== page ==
Gibson Hummingbird HCS now 2550 euros.I bought my Hummingbird Standard HCS from thomman in 2014..2380.00 EUR

 

Really Insane!

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Well, you've got the price increases, and then you've got the waste of time, money, and effort know as the HP Series. I'm sure there are some good ones out there, but I haven't played one yet that pushed any seriously positive buttons.

 

The HP Series seems like a rather bland attempt to have a Taylor-like product in the mid-price range. I think the majority of people interested in Gibsons want the guitar to scream Gibson, rather than whimper Giblor.

 

Kinda reminds me of that short-lived series of guitars made in Canada after Gibson acquired Garrison.

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As a motorcyclist I see comparisons in the motorcycle industry. It's all pseudoscience so value it accordingly. Since the housing market crashed credit has been harder to get. This has very nearly closed the door to entry-level riders. It's a trickle. The market reacted. Now there are very low priced people movers with small motors. They are built cheaply, to run cheaply, just like in Europe and Southeast Asia. They're priced to lure in riders with the promise of cheap transportation with a little pizzazz. They hope to sell them in bulk. But in the high end market the bikes have hit and passed the $20,000 threshold! It was unthinkable for almost 100 years but BMW has several premium motorcycles now that easily exceed $20k and they have had solid sales growth for years. That's the money Gibson wants. The older money. They need to because that's where the money is left, or went to. Someone who won't be bothered as much with the increase because the price is not significant enough to them. That has to Gibson's new target market. They have to shift and follow the money.

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Well, you've got the price increases, and then you've got the waste of time, money, and effort know as the HP Series. I'm sure there are some good ones out there, but I haven't played one yet that pushed any seriously positive buttons.

 

The HP Series seems like a rather bland attempt to have a Taylor-like product in the mid-price range. I think the majority of people interested in Gibsons want the guitar to scream Gibson, rather than whimper Giblor.

 

Kinda reminds me of that short-lived series of guitars made in Canada after Gibson acquired Garrison.

 

 

I have to disagree... As you know I am a Gibson purist but I played a few of these guitars at NAMM in January and really loved the sound.

 

I think this series is a great add on to the line.

I guess each set of ears is different but to me after strumming a few chords I heared classic gibson tone.

 

 

 

JC

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I have to disagree... As you know I am a Gibson purist but I played a few of these guitars at NAMM in January and really loved the sound.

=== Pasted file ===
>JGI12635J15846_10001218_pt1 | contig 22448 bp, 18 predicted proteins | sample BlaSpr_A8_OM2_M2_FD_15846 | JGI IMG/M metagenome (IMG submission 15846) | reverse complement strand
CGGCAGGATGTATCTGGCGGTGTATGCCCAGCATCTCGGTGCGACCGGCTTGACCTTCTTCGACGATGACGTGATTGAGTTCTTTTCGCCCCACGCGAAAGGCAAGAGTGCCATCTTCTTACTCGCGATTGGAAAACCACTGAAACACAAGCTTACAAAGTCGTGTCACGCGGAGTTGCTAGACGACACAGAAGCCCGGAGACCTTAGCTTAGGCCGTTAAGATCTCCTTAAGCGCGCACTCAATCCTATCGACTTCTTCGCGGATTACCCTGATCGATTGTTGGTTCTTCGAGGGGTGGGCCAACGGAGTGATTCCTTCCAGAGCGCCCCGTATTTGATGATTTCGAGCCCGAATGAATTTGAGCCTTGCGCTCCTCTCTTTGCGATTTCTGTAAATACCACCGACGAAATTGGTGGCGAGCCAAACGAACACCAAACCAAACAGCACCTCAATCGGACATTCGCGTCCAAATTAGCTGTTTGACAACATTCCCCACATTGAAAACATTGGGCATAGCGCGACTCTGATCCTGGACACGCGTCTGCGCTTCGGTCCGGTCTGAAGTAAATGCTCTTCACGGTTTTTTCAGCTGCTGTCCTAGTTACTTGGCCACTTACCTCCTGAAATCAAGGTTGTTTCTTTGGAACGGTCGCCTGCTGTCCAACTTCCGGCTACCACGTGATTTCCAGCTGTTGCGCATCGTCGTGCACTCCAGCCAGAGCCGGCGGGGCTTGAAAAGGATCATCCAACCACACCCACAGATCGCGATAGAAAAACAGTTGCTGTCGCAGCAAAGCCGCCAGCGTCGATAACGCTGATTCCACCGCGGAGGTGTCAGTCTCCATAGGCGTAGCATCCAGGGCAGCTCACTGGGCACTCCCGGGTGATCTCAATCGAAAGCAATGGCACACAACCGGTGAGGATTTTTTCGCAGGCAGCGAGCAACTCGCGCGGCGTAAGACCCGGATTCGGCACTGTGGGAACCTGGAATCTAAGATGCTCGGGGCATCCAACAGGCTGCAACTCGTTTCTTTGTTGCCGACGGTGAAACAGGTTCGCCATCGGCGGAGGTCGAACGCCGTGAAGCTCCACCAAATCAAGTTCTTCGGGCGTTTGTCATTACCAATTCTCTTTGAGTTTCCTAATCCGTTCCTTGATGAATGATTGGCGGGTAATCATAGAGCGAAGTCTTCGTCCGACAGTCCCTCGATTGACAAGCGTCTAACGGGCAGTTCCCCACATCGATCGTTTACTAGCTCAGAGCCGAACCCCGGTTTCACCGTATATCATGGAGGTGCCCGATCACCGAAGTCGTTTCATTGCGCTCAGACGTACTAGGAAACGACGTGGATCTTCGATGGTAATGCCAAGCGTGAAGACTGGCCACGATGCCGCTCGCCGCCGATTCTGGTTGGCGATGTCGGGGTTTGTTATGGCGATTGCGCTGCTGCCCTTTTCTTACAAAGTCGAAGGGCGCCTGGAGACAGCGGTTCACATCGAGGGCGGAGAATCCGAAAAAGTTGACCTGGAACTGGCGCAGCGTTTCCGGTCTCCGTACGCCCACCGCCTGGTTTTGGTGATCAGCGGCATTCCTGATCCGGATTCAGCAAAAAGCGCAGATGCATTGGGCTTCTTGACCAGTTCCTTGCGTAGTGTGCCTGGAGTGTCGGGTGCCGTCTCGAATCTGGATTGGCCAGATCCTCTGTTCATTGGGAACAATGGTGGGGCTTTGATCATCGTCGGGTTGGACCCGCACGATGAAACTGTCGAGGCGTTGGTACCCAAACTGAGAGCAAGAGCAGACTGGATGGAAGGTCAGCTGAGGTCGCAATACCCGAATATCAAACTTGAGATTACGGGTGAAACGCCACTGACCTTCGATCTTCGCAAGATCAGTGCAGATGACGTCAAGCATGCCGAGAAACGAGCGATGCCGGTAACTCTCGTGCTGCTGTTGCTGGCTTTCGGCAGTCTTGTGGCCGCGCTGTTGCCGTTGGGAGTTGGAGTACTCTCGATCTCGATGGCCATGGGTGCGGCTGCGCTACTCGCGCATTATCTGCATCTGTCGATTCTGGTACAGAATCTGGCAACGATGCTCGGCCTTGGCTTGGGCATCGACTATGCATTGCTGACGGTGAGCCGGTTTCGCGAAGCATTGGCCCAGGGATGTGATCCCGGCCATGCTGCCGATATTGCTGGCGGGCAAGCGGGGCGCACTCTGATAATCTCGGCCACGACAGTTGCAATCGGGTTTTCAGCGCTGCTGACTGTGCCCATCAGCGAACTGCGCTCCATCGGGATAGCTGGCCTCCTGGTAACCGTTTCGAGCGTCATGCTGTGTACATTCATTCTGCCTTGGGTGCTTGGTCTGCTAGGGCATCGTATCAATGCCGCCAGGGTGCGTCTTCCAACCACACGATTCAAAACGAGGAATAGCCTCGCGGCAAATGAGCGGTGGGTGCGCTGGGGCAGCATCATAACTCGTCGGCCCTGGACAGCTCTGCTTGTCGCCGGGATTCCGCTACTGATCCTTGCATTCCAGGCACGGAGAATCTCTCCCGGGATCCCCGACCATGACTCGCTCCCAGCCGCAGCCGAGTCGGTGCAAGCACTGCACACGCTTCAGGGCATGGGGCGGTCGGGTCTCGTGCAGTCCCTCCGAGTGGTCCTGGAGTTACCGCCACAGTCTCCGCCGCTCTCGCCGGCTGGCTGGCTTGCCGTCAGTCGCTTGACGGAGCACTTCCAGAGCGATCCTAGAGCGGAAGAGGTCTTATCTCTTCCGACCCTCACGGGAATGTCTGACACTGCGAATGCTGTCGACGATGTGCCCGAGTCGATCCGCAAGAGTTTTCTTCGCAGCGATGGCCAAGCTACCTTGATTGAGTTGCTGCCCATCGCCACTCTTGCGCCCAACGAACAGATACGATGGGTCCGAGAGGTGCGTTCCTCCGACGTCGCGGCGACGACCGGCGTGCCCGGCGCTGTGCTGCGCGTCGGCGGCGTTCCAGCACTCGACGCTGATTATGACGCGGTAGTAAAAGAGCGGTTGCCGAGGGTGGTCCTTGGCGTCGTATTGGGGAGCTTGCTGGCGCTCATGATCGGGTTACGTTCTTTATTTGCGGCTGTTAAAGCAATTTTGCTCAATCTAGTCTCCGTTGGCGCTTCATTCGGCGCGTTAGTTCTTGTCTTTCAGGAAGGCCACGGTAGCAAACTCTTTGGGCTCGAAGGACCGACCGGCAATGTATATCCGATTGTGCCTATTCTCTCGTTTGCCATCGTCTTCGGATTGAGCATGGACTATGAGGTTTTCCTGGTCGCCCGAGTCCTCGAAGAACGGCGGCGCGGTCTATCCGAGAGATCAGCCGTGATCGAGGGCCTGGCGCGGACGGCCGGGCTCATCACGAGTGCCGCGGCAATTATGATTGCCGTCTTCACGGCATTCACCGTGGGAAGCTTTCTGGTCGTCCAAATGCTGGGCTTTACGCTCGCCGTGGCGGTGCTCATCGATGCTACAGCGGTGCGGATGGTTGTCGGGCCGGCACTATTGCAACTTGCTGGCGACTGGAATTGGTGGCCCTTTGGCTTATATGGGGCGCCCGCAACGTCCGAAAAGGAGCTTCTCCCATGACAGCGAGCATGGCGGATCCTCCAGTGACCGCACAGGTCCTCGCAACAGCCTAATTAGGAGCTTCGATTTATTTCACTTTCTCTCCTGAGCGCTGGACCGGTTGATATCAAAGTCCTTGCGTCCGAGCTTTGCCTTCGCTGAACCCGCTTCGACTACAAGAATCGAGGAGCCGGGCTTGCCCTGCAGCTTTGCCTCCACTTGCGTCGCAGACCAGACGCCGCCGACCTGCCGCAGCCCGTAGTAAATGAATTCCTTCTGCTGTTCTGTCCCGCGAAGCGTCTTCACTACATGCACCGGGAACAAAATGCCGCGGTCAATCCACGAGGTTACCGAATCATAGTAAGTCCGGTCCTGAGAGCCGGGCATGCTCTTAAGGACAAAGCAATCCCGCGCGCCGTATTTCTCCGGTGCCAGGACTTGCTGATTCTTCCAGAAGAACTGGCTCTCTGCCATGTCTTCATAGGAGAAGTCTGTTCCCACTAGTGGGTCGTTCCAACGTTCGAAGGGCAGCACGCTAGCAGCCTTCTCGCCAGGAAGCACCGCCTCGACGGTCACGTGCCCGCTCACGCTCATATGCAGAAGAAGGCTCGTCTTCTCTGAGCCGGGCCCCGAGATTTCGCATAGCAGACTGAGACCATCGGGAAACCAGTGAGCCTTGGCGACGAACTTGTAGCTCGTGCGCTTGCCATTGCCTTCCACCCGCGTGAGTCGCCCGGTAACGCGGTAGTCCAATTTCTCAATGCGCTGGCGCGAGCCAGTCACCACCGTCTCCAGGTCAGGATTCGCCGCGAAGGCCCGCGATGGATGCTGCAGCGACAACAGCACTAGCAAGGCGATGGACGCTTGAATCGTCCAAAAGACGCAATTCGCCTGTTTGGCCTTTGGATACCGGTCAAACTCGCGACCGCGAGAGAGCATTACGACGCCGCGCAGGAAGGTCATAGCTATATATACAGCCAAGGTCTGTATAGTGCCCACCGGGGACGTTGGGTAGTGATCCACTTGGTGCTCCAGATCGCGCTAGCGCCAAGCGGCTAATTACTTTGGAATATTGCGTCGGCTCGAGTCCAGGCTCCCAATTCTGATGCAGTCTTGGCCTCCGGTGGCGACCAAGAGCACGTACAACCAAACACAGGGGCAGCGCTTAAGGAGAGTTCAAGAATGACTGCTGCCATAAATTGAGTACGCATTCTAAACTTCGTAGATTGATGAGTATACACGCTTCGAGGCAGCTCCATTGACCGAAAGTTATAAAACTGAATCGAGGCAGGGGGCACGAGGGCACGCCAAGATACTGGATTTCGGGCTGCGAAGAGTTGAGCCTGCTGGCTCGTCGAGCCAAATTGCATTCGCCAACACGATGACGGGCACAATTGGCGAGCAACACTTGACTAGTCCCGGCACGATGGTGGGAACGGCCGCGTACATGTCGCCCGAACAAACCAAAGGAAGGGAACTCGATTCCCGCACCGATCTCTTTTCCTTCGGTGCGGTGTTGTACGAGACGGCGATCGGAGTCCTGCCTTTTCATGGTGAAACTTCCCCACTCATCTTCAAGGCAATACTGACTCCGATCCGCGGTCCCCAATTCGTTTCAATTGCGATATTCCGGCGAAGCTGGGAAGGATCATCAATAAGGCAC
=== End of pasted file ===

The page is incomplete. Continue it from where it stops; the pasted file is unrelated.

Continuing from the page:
Again, I'm sure there are some good ones out there (and maybe cherry picked for NAMM?), but the ones I've played have sounded fairly thin. Add to that the non-Gibsonish appointments & richlite F&B on many models, and it adds up to some rather pedestrian stuff, IMHO of course.

 

Perhaps I'll be dead wrong, and this new lineup will take off in popularity. That would certainly be a good thing for Gibson.

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Again, I'm sure there are some good ones out there (and maybe cherry picked for NAMM?), but the ones I've played have sounded fairly thin. Add to that the non-Gibsonish appointments & richlite F&B on many models, and it adds up to some rather pedestrian stuff, IMHO of course.

 

Perhaps I'll be dead wrong, and this new lineup will take off in popularity. That would certainly be a good thing for Gibson.

 

You said It was a waste of timeand money .

I actually asked Don how and why they came up with this series... His response was that after doing some research about the consumer they were able to find out that many people wanted a guitar with the features you see on the HP series.

 

Not trying to be critical here ... Just passing on the info that I have been given.

 

 

 

JC

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Just noticed on L&M's site up here in Canada a new listing for 2018 J-45's. Can. $2849 for the Std. and left-handed versions but no delivery for 60 days. The 2016's that are the current stock are $2899. Seems odd.

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Sounds like you guys have it pretty good, eh? $2849 CDN is $2330 USD at current exchange rate. Guitar Center lists the 2018 J-45 standard at $2749 USD. The 2016 is more comparable though, $2899 CDN would be $2371 USD and Guitar Center lists the 2016 J-45 standard at $2399 USD. Either way, it looks like we could save some money by purchasing our guitars in Canada, and I have noticed this to be the case for several years now. :)

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Sounds like you guys have it pretty good, eh? $2849 CDN is $2330 USD at current exchange rate. Guitar Center lists the 2018 J-45 standard at $2749 USD. The 2016 is more comparable though, $2899 CDN would be $2371 USD and Guitar Center lists the 2016 J-45 standard at $2399 USD. Either way, it looks like we could save some money by purchasing our guitars in Canada, and I have noticed this to be the case for several years now. :)

Thanks, eh. We welcome U.S. dollars up here on the barren tundra. Keep it comin'.